3. I was lying about the charismatic gifts. I had to admit I faked speaking in tongues. I had to admit that I faked it all. I came to suspect that not only was I not alone, but in fact the experience of faking it was universal. I started to doubt that anyone did it. I started to doubt anyone could. There are still Christians who believe this, so the foundation of my faith was unaffected by this personal confession.
4. I found myself unable to condemn gay people and homosexuality. I hated neither the sinner nor the sin. It was none of my business. It was rather obvious to me that they were born this way and no amount of preaching could change them. If God made them this way and hates them for it, then He's an ass. Whole.
5. I finally looked at the Bible on the subject of slavery with open eyes, and was appalled.
6. I finally looked at the Bible on women's rights with open eyes, and was appalled.
7. Somewhere in all this, I stopped praying for any kind of miraculous healing for anyone, including a close relative diagnosed with a terminal illness. I'd seen too many prayers go unanswered to pray for a miracle and add my family's name to the list of those who just wouldn't get one.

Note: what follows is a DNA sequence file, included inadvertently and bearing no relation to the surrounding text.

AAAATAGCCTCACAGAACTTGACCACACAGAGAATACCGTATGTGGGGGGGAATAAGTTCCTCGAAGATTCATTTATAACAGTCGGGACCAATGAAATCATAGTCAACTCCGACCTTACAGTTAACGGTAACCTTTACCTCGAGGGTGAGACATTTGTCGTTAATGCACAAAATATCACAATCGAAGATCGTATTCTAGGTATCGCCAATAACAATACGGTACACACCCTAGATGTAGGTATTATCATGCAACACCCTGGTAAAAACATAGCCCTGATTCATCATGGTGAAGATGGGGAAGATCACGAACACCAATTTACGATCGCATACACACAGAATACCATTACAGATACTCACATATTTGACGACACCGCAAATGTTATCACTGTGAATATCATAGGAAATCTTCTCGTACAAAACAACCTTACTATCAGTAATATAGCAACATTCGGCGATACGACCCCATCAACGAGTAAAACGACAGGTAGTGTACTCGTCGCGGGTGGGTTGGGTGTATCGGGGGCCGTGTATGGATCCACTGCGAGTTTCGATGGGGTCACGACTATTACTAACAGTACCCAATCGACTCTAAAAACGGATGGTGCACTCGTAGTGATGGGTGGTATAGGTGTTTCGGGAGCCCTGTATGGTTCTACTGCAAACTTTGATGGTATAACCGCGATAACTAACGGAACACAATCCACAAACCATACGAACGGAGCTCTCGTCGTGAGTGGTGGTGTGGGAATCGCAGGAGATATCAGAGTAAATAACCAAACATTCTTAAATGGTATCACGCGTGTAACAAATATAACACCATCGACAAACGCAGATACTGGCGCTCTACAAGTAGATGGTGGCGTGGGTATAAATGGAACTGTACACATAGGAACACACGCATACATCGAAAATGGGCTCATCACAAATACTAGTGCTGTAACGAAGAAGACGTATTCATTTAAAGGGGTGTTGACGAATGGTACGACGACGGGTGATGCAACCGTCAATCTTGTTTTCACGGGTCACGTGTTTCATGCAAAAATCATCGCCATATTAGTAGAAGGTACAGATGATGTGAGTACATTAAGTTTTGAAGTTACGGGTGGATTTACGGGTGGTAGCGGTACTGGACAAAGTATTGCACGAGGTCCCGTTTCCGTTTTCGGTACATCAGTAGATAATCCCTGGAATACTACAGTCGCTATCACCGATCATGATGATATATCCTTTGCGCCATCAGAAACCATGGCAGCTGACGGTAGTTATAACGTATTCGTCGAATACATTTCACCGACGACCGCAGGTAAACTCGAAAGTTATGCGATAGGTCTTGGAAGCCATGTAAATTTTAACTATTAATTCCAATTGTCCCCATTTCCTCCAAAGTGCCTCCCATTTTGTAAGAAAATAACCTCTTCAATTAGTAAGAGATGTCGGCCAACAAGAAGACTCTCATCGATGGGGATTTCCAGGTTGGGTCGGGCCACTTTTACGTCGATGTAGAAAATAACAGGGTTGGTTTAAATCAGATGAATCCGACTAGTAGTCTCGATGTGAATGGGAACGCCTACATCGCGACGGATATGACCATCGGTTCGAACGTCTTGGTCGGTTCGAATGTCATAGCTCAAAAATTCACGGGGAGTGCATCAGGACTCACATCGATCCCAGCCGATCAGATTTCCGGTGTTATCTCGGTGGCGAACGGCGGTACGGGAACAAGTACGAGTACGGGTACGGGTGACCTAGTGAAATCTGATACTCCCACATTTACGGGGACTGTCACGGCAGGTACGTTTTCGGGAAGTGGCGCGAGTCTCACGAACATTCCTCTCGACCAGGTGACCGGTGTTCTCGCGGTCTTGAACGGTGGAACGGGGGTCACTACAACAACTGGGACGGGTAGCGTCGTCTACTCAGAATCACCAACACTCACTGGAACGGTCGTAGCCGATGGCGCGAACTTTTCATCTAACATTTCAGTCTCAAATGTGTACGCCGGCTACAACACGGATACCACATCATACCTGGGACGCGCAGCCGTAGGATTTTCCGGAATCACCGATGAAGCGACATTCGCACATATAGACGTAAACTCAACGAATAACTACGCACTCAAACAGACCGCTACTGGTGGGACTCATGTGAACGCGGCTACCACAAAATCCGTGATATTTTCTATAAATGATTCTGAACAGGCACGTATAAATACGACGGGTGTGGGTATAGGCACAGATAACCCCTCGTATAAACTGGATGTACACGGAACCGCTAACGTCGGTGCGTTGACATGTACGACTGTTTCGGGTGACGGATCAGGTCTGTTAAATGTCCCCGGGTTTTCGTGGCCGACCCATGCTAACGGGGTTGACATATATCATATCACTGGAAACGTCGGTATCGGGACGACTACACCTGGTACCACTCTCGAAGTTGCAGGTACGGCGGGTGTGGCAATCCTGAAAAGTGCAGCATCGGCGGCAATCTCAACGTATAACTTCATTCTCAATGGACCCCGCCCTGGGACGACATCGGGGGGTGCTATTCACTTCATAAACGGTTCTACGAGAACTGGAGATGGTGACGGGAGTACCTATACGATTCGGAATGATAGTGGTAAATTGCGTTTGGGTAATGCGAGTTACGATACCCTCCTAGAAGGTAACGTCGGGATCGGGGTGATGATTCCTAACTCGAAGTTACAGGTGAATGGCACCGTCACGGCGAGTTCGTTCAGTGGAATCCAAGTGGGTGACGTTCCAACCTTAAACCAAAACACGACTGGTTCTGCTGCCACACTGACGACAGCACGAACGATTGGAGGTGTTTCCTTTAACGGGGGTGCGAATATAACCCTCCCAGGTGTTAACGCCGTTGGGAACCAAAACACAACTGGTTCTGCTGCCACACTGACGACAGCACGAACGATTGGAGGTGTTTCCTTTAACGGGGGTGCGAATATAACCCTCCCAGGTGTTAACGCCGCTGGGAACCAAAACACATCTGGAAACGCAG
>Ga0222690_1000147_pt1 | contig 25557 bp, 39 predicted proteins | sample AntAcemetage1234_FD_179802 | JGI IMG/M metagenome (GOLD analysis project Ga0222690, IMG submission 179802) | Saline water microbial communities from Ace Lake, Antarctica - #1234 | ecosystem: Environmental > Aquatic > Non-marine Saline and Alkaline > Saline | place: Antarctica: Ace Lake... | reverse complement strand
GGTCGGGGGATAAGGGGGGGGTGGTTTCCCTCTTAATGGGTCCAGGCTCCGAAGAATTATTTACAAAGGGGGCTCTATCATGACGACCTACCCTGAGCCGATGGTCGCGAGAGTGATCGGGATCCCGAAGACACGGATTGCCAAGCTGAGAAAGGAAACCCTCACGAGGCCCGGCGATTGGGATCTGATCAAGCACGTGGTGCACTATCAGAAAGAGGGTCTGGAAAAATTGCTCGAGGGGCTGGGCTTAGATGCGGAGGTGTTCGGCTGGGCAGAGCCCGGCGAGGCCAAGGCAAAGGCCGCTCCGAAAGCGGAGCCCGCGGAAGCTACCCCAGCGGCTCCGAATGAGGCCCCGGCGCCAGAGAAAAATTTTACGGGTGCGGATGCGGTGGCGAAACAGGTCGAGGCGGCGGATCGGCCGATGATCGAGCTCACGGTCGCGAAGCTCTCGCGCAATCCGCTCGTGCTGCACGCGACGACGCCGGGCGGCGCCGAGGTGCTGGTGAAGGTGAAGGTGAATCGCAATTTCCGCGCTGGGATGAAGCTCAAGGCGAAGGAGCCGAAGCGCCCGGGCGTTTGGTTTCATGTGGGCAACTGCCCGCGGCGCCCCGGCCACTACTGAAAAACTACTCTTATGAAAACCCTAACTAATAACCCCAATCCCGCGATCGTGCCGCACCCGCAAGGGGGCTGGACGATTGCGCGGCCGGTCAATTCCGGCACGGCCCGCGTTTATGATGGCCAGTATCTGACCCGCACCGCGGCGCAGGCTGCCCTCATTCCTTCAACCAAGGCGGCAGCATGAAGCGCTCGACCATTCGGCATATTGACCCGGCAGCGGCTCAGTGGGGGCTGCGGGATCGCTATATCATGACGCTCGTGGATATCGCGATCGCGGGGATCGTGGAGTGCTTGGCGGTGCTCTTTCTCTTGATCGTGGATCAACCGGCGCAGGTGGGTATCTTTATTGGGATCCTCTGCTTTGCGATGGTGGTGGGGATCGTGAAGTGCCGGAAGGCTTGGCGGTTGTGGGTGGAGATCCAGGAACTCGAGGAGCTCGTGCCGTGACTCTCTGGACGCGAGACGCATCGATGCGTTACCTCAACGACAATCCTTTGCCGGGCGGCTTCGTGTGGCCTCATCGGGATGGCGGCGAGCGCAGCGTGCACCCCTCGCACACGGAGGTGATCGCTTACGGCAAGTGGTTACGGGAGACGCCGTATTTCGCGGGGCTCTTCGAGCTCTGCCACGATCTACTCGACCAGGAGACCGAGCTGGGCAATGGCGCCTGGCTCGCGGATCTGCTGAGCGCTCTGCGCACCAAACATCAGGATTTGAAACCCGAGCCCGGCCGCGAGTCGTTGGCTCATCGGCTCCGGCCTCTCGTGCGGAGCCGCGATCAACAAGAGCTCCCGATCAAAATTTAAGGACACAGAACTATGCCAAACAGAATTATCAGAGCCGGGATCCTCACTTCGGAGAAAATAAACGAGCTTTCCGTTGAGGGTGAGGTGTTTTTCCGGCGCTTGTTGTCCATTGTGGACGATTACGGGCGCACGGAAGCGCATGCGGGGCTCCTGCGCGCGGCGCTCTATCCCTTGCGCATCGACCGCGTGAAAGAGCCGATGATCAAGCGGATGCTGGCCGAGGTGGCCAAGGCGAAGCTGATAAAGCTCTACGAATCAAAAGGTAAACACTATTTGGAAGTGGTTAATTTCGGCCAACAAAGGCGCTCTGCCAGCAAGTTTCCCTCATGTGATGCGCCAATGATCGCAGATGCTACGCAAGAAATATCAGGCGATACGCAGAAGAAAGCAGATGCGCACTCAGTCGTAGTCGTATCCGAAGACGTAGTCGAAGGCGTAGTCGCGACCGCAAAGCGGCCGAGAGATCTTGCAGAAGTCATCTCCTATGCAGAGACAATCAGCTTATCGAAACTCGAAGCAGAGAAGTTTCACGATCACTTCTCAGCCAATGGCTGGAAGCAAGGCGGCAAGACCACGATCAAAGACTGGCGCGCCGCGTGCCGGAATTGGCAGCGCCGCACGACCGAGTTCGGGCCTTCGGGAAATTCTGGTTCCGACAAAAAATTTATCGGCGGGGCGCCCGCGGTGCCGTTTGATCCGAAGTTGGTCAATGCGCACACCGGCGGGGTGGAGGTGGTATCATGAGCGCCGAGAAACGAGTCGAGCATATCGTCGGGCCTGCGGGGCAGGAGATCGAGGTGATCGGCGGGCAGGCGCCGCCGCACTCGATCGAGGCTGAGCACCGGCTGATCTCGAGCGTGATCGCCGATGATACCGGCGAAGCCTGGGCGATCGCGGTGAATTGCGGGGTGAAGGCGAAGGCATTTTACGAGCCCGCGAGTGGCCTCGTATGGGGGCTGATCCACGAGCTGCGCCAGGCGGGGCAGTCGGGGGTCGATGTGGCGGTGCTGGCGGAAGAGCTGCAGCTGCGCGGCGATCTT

8. I realized that, while I never really liked Jerry Falwell or Pat Robertson, I was starting to look at them as truly, objectively evil people.
9. I don't remember the last time I fervently, honestly, prayed.
10. I came to realize that the history of Jesus as recounted in the New Testament, and particularly the central tenets of the life, death and resurrection, along with the all-persuasive history of the martyrdom of the first century saints (people who would be in a position to KNOW whether the resurrection had, in fact, taken place and was worth dying for or whether it was all a crock -- and they chose death!) never flipping happened.
That last one was the final turning point for me, because, as you know, if you don't have the life, death and resurrection of Christ, you don't have Christianity.
I don't have Christianity.
In the last two months, I've been catching up on a lot of reading. Richard Dawkins. Christopher Hitchens, Sam Harris, Dan Barker, Carl Sagan (Demon Haunted World) and others. Anyone who hasn't read them (both of you, if I understand this forum correctly) is really missing out.
Last thing I should say is that I met James "The Amazing" Randi last month. Little guy, big footprints. Impressive man.
So, anyway, here I am.
Thanks again for the welcome.
Call me "Survivor." Because I am.
I'm gonna cry. ;)
Well, I almost cried when I read your story, so. There.